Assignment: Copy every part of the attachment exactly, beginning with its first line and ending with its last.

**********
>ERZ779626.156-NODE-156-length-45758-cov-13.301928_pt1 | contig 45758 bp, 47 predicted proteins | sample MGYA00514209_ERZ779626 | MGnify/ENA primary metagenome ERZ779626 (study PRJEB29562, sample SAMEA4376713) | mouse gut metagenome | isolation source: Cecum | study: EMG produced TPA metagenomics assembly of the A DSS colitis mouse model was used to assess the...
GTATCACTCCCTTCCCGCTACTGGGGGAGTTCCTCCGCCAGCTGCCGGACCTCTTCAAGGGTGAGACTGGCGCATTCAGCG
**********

>ERZ779626.156-NODE-156-length-45758-cov-13.301928_pt1 | contig 45758 bp, 47 predicted proteins | sample MGYA00514209_ERZ779626 | MGnify/ENA primary metagenome ERZ779626 (study PRJEB29562, sample SAMEA4376713) | mouse gut metagenome | isolation source: Cecum | study: EMG produced TPA metagenomics assembly of the A DSS colitis mouse model was used to assess the...
GTATCACTCCCTTCCCGCTACTGGGGGAGTTCCTCCGCCAGCTGCCGGACCTCTTCAAGGGTGAGACTGGCGCATTCAGCG